UPPER PENINSULA — It’s an issue that has been growing over the years, and if it isn’t changed, it could negatively affect high school sports.
As we near the beginning of another season in high school athletics, the need for officials persists. According to a January article from Mlive, the amount of officials in the Michigan High School Athletic Association has decreased to fewer than 10 percent of what it was over ten years ago.
“Officials that are registered are not staying in the game as long as they have in the past. The average age of an official in the state of Michigan is about 52,” said Barry James, who has been registered as a MHSAA Official for 32 years.
There are many factors that that a ccount for a referee leaving, some of which are out of the hands of the MHSAA.
“Time away from family, travel to and from game sites, pay, dealing with fans and crowds can be an issue,” said James.
The first two iss ues are major factors for James; he and his officiating crew are calling it quits after 32 years working together. It’s a lot of work for very little recognition.
“A lot of people don’t realize what it takes to get to and from a game site, to leave work early, go officiate a game and get home at 11 o clock or at midnight for a high school football game, and I think that has impacted our reason to not officiate the game any longer,” said James.
It’s easier said than done, but a good way to increase the amount of officiating in sports is to get athletes involved.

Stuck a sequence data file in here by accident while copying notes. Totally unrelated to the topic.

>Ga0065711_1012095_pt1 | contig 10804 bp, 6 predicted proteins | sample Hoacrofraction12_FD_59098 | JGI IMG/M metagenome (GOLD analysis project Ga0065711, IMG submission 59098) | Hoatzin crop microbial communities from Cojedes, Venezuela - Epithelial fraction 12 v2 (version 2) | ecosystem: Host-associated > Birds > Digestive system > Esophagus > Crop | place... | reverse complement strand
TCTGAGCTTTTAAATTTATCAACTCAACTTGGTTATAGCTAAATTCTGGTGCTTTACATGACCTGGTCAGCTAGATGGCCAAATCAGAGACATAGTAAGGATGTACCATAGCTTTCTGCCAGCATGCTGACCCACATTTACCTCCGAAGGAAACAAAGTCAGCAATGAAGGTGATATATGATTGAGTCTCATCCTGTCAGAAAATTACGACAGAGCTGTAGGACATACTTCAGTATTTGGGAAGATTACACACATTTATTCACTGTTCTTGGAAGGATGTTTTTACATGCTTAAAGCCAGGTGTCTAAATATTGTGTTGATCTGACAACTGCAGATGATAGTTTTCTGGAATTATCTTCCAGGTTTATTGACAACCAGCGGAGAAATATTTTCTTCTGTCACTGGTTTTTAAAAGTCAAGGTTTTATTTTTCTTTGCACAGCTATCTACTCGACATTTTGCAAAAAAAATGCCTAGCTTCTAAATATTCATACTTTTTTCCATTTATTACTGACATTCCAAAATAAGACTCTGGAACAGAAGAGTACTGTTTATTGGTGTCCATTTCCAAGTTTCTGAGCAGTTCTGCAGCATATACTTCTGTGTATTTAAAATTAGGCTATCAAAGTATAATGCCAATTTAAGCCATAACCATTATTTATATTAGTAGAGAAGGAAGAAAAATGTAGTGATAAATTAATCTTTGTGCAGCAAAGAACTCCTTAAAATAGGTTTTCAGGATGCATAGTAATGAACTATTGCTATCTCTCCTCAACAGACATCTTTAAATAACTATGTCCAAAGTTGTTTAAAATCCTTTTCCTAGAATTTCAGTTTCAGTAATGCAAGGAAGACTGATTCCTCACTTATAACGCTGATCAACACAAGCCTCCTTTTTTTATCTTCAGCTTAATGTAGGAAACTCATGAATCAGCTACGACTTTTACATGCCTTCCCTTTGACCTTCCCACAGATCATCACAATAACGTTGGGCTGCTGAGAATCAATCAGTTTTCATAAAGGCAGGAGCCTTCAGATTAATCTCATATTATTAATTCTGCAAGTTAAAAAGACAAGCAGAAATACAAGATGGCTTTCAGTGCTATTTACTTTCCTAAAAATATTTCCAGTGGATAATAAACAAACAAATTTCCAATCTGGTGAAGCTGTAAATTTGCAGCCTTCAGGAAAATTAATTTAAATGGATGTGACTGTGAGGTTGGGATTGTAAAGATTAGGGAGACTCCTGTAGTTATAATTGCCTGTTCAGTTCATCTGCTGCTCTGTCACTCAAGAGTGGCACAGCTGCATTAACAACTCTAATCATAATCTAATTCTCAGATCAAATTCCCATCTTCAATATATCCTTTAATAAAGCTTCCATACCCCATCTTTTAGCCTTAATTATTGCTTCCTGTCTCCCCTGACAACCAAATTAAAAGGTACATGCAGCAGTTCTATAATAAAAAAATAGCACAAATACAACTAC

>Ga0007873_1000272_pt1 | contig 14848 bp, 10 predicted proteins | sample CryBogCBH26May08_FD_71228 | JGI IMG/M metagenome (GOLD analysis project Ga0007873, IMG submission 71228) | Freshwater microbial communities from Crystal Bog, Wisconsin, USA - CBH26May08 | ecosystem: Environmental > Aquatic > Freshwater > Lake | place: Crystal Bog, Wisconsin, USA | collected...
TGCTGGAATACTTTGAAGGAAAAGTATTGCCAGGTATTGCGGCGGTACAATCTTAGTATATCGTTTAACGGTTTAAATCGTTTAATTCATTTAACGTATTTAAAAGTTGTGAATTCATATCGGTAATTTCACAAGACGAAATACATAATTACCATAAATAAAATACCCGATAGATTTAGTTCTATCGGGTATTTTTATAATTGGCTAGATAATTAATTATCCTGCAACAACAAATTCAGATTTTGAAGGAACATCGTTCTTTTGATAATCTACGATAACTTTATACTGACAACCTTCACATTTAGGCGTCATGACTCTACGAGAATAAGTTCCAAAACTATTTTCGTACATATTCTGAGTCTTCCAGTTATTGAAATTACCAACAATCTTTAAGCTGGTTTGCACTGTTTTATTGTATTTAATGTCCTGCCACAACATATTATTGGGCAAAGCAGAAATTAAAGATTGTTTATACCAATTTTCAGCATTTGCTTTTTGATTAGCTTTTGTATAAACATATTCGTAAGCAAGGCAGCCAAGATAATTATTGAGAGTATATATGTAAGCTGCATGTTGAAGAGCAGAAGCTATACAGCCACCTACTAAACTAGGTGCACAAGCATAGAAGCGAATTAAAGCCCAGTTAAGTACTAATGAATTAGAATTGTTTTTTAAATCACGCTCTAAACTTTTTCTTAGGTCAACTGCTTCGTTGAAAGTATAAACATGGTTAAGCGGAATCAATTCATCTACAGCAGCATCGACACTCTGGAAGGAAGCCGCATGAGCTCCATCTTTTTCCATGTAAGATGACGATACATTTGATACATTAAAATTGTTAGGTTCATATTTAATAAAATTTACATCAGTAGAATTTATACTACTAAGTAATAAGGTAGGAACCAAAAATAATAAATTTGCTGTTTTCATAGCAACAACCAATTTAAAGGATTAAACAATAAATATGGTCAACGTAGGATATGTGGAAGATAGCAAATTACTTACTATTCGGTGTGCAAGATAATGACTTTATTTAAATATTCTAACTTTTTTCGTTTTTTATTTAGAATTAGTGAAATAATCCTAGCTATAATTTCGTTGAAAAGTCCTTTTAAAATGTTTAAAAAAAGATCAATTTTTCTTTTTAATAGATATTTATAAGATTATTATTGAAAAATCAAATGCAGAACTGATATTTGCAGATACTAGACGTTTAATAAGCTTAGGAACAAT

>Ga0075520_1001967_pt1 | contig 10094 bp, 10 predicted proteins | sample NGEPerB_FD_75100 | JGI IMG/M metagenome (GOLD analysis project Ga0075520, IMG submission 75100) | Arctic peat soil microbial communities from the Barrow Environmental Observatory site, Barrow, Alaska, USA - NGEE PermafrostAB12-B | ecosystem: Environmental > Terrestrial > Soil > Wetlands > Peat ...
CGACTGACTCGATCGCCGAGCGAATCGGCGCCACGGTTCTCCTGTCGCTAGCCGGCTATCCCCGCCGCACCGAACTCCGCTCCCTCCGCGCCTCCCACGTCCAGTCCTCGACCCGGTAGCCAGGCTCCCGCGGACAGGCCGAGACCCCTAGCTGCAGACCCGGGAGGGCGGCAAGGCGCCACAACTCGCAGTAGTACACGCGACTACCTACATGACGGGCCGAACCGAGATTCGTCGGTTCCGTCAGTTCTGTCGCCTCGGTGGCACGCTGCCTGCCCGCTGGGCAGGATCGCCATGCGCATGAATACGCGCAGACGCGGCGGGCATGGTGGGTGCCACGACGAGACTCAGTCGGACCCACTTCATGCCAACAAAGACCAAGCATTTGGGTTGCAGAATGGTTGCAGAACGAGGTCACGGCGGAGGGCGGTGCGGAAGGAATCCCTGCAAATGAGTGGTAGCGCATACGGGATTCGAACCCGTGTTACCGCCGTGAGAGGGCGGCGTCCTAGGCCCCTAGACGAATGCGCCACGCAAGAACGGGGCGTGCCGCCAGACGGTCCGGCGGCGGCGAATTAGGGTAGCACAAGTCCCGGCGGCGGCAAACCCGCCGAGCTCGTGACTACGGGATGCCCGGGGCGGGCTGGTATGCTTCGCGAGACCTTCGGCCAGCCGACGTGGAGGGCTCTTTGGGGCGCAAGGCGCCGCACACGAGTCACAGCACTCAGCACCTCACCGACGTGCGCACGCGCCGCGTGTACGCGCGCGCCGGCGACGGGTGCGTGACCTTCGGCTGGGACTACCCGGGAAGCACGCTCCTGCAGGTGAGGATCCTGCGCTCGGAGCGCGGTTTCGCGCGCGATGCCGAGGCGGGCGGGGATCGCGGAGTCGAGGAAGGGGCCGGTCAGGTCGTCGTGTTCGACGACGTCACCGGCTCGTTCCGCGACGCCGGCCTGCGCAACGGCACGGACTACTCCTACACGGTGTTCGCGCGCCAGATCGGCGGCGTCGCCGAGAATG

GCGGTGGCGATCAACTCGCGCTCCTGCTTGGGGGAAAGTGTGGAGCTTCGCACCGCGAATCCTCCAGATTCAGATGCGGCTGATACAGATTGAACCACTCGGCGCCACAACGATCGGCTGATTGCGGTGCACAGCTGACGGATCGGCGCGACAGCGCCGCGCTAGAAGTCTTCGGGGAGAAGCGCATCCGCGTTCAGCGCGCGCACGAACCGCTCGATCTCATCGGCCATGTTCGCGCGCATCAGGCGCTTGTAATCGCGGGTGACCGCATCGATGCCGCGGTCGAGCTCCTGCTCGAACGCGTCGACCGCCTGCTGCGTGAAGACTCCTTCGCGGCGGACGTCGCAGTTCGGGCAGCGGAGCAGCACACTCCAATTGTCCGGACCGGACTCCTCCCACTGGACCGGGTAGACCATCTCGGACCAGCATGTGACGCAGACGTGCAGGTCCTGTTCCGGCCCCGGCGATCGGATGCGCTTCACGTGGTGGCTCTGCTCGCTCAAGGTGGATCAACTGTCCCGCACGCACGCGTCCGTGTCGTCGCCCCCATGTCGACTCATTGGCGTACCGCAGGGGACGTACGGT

“What I still enjoy is a Friday night in the fall under the lights, and enjoying the game of football,” said James. “And that’s changed somewhat because we’re having a difficult time getting students or younger people to get involved with the game. If we can get them to stick around for a few years, make a few extra dollars to pay for schooling or books and get their feet wet, I think we can fill some of the spots that are vacated by people that are leaving.”
Officiating is a great way to stay active and make some extra cash. But of course, life is ever–changing and sometimes officiating needs to take a spot in the back seat.
“We’re starting to see officials leaving the game not in just football but other sports in the high school ranks, and I think that within the next 3–5 years there’s going to be high impact of officials leaving, and I think schools are going to have a difficult time finding officials to maintain and manage their contests. Not just in football, but all sports across the state, not just in the U.P.,” said James.
If you are interested in registering to be an official for the MHSAA, you can visit their website.